We don’t ac­knowl­edge our screw-ups enough, I reckon. We’re all so busy pre­sent­ing our­selves to the neigh­bours, our kids, the boss, and our Facebook friends as Our Best Selves con­sis­tently Win­ning At Life we for­get that our blun­ders in­form who we are just as much as our mo­ments of glory.

You don’t have to make it a sta­tus up­date, but it might be a great idea this week­end to sit down and make a pri­vate list of all the times you’ve bro­ken a law – but got away with it. Driv­ing too fast, or af­ter three wines; that joint you in­haled; the lie you told on that form; those youth­ful in­dis­cre­tions.

And then make another list of the laws you might be will­ing to break if you were ever des­per­ate enough and re­ally, re­ally needed to.

Then af­ter you’ve made your list, re­mind your­self that some peo­ple live with that kind of des­per­a­tion ev­ery day. It’s easy to think of crim­i­nals as “other”; harder to ap­pre­ci­ate they’re like us on a dif­fer­ent kind of day.

An elec­tion cam­paign must be its own kind of “des­per­ate time” for the ma­jor play­ers. Some night­mar­ish com­bi­na­tion of job in­ter­view, per­for­mance re­view and pop­u­lar­ity con­test. So var­i­ous politi­cians will mis­s­peak or over­state or go wildly off script be­tween now and Septem­ber 23. The sug­ges­tion last week­end that crim­i­nals “have fewer hu­man rights than others” can, most kindly, be put down to that. Be­cause the thing about hu­man rights is that all you need to qual­ify for them is “be hu­man”.

Mak­ing some­one feel less wor­thy only makes it harder for them to reach out for help, less likely to live by the rules. Think about the things that hold you back from a wild life of crime – your per­sonal sense of right and wrong, sure, but also your com­mit­ment to liv­ing ap­pro­pri­ately within so­ci­ety. And con­sider what would hap­pen if the so­ci­ety you lived in told you that you were worth less than some­one else. Sod ’em, right?

It’s not just me fram­ing it this way – namby-pamby bleed­ing-heart lib­eral snowflake over here, hello! – it is re­cov­er­ing ad­dicts and re­formed crim­i­nals who have found their way out the other side. Clin­ics, com­mu­nity sup­port groups and re­hab cen­tres are so of­ten run by peo­ple who once made all of the mis­takes, and whose work is now in­formed by that. Peo­ple like us, only with pos­si­bly more colour­ful sto­ries of dis­as­ter and re­demp­tion. from gov­ern­ments that would erode our in­di­vid­ual rights. Some­times the two cross paths, so we have a choice. We ei­ther trust the sys­tem that en­sures wrong­do­ing is pun­ished, while bal­anc­ing that against the rights of those ac­cused or even con­victed of do­ing the wrong, or roll back the clock, and start down the slip­pery slope of re-ex­clud­ing cer­tain mem­bers of our so­ci­ety. The first op­tion is not only fairer, it’s a lot safer, too.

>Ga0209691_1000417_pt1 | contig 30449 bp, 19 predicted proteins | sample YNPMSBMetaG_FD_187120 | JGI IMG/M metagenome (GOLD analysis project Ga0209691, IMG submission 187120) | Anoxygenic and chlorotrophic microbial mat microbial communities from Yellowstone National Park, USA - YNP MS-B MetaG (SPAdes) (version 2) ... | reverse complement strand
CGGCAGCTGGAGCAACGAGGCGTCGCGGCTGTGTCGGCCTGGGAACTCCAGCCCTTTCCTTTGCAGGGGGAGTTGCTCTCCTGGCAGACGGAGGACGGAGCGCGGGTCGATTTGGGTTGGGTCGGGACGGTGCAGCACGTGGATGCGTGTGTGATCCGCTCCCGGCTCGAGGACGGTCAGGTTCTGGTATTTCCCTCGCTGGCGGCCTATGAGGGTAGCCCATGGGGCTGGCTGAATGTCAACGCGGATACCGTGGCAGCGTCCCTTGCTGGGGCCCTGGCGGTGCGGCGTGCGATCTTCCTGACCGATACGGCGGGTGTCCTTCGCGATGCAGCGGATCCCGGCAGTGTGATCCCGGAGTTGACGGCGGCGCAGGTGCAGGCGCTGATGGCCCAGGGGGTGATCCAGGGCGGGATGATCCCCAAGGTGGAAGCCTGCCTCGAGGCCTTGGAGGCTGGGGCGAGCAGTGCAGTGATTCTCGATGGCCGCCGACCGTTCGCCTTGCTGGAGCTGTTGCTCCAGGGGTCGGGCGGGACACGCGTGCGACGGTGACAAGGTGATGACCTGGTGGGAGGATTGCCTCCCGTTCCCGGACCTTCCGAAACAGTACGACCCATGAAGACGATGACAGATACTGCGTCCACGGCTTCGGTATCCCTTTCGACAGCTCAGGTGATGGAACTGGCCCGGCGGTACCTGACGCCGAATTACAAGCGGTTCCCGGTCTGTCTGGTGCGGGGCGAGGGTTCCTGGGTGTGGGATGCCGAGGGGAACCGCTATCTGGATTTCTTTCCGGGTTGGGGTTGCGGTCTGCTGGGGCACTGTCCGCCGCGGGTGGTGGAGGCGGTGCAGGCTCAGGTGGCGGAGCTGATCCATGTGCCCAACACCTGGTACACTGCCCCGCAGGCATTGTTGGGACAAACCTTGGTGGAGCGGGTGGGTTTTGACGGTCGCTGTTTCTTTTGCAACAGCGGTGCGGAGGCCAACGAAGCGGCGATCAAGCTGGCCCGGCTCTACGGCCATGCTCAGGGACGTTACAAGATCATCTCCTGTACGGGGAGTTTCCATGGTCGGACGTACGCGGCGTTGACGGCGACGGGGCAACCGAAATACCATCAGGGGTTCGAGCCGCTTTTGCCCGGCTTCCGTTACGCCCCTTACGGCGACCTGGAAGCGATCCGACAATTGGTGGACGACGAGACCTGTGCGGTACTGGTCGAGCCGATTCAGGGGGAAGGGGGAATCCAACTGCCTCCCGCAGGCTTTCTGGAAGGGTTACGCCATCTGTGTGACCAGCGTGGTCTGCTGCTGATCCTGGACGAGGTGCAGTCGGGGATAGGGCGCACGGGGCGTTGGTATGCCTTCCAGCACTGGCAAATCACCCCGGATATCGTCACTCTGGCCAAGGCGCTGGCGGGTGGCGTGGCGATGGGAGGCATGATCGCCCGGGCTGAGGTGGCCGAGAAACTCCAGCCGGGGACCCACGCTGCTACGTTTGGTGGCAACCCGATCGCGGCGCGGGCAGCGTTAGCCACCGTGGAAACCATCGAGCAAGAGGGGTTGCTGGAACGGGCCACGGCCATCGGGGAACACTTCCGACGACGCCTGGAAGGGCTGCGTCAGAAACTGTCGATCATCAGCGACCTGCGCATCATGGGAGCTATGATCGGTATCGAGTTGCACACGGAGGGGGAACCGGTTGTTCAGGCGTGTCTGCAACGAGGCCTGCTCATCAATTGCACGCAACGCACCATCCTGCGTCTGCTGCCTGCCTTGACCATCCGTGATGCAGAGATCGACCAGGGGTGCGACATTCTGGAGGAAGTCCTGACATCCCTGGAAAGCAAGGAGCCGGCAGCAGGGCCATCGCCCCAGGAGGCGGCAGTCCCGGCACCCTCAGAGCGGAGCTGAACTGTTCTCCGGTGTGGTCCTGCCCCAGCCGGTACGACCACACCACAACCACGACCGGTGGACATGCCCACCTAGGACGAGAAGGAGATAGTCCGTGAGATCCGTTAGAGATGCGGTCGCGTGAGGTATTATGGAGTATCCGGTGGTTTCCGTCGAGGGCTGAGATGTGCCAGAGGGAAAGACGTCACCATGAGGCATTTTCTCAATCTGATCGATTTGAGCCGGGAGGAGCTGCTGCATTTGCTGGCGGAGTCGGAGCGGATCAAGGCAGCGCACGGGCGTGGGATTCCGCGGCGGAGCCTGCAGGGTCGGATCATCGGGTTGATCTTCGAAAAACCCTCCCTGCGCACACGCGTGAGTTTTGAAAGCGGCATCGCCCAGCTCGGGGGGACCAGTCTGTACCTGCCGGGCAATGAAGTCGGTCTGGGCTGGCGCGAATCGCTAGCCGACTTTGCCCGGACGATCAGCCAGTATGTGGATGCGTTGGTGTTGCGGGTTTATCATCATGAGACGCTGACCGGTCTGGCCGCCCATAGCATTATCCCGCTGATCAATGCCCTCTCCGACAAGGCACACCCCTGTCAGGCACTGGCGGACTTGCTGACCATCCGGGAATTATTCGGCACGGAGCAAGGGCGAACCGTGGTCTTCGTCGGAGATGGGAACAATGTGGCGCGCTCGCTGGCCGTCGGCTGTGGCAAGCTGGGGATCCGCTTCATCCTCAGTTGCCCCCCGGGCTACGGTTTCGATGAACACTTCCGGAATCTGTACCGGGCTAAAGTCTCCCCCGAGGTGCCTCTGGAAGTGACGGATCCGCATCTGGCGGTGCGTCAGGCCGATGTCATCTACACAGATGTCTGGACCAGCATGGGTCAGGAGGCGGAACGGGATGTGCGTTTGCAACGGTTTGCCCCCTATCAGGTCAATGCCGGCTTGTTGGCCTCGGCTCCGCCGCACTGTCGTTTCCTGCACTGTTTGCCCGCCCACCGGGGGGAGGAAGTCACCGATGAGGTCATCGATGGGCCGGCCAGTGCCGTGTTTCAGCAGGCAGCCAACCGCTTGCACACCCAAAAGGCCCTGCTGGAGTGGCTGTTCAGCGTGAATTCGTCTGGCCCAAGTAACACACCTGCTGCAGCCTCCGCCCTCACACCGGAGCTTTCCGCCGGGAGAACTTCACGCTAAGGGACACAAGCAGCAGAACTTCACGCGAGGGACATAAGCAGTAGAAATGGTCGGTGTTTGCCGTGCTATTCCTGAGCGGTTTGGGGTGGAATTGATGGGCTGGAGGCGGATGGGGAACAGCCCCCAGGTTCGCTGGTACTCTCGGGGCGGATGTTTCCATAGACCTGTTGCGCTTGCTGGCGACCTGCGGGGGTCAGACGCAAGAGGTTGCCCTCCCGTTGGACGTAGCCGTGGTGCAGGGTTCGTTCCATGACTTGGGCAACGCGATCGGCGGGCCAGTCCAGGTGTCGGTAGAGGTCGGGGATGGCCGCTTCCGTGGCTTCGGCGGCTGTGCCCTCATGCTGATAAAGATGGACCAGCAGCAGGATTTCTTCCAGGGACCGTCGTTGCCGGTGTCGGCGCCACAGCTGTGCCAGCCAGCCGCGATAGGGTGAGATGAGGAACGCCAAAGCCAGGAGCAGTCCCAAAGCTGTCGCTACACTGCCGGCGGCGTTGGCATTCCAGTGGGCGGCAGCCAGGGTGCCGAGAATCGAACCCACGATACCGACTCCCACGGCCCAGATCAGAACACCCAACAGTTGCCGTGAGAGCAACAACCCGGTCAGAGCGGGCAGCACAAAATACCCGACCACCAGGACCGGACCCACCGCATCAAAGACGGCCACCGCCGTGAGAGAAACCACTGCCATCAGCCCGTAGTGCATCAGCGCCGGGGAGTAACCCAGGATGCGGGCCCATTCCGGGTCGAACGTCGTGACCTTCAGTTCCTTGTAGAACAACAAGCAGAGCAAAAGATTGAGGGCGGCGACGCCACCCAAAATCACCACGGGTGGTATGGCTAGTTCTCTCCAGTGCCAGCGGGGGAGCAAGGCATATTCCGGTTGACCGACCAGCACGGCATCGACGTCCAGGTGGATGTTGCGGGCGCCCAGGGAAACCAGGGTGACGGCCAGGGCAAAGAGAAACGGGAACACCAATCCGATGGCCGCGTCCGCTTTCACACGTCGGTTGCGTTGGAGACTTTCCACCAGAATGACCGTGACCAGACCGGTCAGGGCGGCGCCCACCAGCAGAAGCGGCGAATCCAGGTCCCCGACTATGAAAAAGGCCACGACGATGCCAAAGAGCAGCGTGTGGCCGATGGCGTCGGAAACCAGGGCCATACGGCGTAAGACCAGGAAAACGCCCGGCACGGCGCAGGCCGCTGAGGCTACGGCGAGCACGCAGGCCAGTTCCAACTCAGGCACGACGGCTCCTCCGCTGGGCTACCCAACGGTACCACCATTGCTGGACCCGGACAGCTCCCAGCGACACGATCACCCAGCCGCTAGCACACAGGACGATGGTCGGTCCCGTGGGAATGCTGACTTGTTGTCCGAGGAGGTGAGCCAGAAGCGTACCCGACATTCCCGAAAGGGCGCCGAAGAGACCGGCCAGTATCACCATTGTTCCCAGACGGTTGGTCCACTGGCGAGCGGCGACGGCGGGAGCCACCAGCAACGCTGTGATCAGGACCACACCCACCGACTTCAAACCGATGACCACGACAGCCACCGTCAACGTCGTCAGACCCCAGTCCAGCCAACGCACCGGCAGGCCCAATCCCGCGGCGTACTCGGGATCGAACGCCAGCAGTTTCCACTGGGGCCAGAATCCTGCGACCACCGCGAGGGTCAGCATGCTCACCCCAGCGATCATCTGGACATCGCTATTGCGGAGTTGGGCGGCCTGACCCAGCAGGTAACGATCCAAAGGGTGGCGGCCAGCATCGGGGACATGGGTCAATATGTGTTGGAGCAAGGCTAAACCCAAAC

When it comes to pri­vacy, to those who hold the opin­ion “if you’ve got noth­ing to hide, you needn’t worry about it”, I say this: ev­ery­one has some­thing to hide. It might be some­thing you’ve done. It might be some­thing you’ve said about some­one else that you wouldn’t ever want them to find out. It might be a par­tic­u­larly hideous shirt that you wear around the house but throw into the laun­dry ev­ery time there’s a knock at the door. We all make mis­takes.

One mis­take we can­not make is think­ing that by erod­ing the rights of those we dis­agree with, we are some­how strength­en­ing our own. If they’ve done some­thing wrong, we have ways and means of ad­dress­ing that legally. It may take longer than we would like, and it may not work out per­fectly 100 per cent of the time, but that’s a price I’m will­ing to pay.

Tim Roth stars as Jim Worth, a Bri­tish cop look­ing for a quiet life, in Three’s thriller